Ukraine's Officials Will Need to Report Crypto as ‘Intangible Assets'

The Ukrainian National Agency on Corruption Prevention (NACP) detailed how cryptocurrencies must be reported on yearly income declarations. Cryptocurrencies are categorized under the “intangible asset” section, though they are also mentioned by name.

On March 2, the agency published a set of instructions on how to report ownership of various types of assets in a yearly income declaration. The declaration is mostly intended for government officials, though it must also be submitted by individuals with foreign income and freelancers without a business registration.

Cryptocurrencies must be reported under the “intangible assets” section, which generally includes objects with an undefined value, such as intellectual rights or brand names.

However, the manual makes it clear that cryptocurrencies must also be reported, and specifies the information that needs to be submitted.

Individuals will need to report the name of the assets owned, the date of last purchase, the quantity and the overall value of the assets on the last day of the reporting period. Crypto assets owned by direct family members will also need to be included.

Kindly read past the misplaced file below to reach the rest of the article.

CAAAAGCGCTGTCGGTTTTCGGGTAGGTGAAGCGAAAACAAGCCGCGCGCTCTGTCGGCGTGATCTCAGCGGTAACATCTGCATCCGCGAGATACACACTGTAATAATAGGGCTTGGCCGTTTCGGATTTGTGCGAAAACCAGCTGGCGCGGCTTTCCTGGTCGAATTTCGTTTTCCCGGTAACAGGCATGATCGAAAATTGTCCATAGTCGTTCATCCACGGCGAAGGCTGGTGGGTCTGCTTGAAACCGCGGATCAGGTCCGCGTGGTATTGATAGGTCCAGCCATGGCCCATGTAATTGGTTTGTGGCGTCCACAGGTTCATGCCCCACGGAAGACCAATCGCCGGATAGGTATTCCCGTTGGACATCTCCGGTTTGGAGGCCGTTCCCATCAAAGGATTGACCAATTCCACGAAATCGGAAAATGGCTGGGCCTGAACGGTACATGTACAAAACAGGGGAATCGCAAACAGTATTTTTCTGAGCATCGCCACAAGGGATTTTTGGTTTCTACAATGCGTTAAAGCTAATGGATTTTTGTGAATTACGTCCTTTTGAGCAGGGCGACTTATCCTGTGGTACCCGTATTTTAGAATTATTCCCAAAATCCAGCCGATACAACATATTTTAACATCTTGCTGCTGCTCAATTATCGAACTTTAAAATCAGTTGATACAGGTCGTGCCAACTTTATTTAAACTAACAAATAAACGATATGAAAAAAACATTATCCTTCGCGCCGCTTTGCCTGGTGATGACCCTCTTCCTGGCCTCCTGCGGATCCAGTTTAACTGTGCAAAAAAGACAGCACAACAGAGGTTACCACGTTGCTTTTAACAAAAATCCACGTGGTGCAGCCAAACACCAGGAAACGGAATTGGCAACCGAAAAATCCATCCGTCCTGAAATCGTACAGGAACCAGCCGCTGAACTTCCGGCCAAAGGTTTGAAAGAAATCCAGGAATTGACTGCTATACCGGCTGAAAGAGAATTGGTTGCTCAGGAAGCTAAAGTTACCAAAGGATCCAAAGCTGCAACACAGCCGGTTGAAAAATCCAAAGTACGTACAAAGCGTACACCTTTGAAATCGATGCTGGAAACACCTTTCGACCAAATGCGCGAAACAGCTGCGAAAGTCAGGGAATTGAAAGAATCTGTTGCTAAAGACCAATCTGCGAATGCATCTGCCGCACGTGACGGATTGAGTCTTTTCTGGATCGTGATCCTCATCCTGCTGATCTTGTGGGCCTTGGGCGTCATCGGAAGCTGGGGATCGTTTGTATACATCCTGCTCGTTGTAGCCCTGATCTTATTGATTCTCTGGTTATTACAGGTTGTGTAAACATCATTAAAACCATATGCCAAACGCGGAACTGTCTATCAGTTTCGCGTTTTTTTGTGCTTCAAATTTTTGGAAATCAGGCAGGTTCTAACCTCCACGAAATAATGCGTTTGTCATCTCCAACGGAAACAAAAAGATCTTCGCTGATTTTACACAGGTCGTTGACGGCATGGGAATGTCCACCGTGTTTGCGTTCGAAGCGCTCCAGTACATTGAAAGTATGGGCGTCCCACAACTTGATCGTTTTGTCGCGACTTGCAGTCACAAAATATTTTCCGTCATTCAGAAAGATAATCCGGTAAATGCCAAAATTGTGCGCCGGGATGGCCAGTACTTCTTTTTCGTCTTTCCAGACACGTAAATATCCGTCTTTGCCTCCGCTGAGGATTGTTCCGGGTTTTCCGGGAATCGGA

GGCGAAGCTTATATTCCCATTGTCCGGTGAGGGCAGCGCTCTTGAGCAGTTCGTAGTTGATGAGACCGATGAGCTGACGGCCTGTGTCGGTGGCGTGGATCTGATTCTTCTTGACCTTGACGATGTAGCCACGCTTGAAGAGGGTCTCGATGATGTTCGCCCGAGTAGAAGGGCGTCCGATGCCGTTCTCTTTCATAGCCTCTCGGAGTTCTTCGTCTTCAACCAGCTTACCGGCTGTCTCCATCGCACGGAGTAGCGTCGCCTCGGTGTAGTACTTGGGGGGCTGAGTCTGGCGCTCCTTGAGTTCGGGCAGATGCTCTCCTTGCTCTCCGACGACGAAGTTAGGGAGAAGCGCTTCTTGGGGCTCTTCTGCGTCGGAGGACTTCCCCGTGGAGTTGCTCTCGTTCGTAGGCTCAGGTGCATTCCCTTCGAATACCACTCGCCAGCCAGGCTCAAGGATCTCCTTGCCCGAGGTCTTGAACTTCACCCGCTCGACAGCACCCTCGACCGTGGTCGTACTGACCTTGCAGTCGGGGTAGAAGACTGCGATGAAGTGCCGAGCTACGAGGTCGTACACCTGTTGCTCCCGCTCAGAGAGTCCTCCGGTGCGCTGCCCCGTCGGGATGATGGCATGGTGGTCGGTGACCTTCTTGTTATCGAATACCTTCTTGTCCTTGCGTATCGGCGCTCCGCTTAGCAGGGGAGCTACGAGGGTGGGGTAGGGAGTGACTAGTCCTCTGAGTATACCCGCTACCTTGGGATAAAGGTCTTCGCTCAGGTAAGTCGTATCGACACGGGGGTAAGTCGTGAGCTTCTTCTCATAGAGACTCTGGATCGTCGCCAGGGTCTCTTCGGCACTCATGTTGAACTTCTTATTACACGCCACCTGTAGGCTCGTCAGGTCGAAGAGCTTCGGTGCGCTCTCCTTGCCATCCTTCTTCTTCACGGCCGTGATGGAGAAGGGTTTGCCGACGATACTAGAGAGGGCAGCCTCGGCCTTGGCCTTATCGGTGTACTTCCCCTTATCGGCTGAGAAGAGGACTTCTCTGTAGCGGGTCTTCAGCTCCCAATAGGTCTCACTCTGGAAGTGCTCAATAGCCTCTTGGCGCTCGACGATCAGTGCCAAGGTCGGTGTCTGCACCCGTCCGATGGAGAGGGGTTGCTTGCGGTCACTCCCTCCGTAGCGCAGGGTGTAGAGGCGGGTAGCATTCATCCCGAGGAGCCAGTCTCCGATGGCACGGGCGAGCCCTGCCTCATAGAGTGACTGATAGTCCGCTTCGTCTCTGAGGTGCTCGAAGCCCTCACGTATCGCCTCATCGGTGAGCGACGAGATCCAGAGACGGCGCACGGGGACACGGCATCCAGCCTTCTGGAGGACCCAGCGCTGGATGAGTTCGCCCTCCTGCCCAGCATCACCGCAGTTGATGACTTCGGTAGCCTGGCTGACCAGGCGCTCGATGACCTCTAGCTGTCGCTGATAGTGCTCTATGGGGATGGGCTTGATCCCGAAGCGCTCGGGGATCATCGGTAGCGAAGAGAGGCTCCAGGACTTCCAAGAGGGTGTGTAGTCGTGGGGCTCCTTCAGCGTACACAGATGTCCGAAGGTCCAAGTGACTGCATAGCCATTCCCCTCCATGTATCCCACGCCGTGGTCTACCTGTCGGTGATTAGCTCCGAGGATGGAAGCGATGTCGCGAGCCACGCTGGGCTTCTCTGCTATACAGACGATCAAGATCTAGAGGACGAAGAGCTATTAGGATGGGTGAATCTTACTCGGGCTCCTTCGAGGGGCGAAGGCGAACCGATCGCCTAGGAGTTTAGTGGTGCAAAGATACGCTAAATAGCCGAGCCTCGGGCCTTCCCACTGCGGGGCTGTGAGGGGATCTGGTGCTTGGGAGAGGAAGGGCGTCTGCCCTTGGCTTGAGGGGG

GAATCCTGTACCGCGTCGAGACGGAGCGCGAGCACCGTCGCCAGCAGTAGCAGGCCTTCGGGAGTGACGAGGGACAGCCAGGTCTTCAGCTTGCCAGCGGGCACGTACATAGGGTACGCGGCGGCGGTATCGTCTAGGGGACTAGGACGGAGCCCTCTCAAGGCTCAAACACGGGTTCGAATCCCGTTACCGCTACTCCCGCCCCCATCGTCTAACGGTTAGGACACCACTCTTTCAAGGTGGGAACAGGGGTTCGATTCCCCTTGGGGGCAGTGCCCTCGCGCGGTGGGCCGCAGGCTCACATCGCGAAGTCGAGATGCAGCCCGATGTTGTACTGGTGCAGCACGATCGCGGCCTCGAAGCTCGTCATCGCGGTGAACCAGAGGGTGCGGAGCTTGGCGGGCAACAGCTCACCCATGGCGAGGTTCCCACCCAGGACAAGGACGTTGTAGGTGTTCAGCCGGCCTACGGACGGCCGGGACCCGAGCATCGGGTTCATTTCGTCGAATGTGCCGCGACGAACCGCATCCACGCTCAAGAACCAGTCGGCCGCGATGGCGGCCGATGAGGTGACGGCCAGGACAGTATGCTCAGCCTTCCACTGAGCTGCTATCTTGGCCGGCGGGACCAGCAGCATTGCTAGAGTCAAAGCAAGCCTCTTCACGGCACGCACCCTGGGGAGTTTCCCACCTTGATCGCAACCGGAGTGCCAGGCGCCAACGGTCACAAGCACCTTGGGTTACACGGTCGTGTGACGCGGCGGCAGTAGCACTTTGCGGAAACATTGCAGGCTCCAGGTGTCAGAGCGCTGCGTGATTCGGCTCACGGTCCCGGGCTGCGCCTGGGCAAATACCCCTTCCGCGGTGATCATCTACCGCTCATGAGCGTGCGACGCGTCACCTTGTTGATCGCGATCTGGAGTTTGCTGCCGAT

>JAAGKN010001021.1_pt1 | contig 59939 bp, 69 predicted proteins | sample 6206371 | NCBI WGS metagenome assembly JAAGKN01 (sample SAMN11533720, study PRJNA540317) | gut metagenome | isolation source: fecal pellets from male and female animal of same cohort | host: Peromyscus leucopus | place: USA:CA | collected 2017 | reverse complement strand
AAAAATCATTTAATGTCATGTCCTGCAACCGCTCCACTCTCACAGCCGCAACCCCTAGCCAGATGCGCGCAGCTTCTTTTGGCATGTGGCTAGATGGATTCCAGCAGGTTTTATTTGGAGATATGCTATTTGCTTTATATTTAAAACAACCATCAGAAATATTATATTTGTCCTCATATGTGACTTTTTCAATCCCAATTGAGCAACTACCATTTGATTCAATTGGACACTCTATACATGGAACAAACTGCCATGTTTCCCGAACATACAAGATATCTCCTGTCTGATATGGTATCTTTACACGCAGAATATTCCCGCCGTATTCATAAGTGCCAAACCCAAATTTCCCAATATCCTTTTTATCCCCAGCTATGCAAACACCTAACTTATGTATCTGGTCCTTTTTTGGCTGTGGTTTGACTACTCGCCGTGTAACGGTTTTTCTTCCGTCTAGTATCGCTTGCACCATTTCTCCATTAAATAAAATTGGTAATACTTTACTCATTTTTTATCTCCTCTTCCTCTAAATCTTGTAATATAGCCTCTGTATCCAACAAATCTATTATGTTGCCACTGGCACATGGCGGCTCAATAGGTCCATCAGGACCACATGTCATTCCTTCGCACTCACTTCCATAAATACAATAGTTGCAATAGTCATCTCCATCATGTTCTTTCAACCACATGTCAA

The agency used the definition of a virtual asset outlined by the Financial Action Task Force, and specifically excludes coins that are “virtual representations of standard (fiat) currencies, securities or other financial assets.”

Some Ukrainian officials already reported cryptocurrency holdings in their previous declarations. The current governor of the Odesa Oblast disclosed in 2018 that he held 290 Bitcoins (BTC) and 11,000 Ether (ETH), respectively worth $2.5 million and $2.47 million at press time.

Cryptocurrency on the radar for Ukraine officials

The Eastern European country is known for being active in the cryptocurrency space. In December, the country’s parliament passed a money laundering law regulating the use of cryptocurrencies.

Ukraine’s Ministry of Digital Transformation declared in February that crypto mining does not require government oversight. This despite several high profile cases where government assets were used to mine crypto. In November, employees of a branch of the national railway service were found to have installed over 100 devices on government property. A similar case was reported in August in a nuclear power station.

On March 2, Cointelegraph reported on a $70 million scam, primarily targeting Australians, that was organized in Ukraine.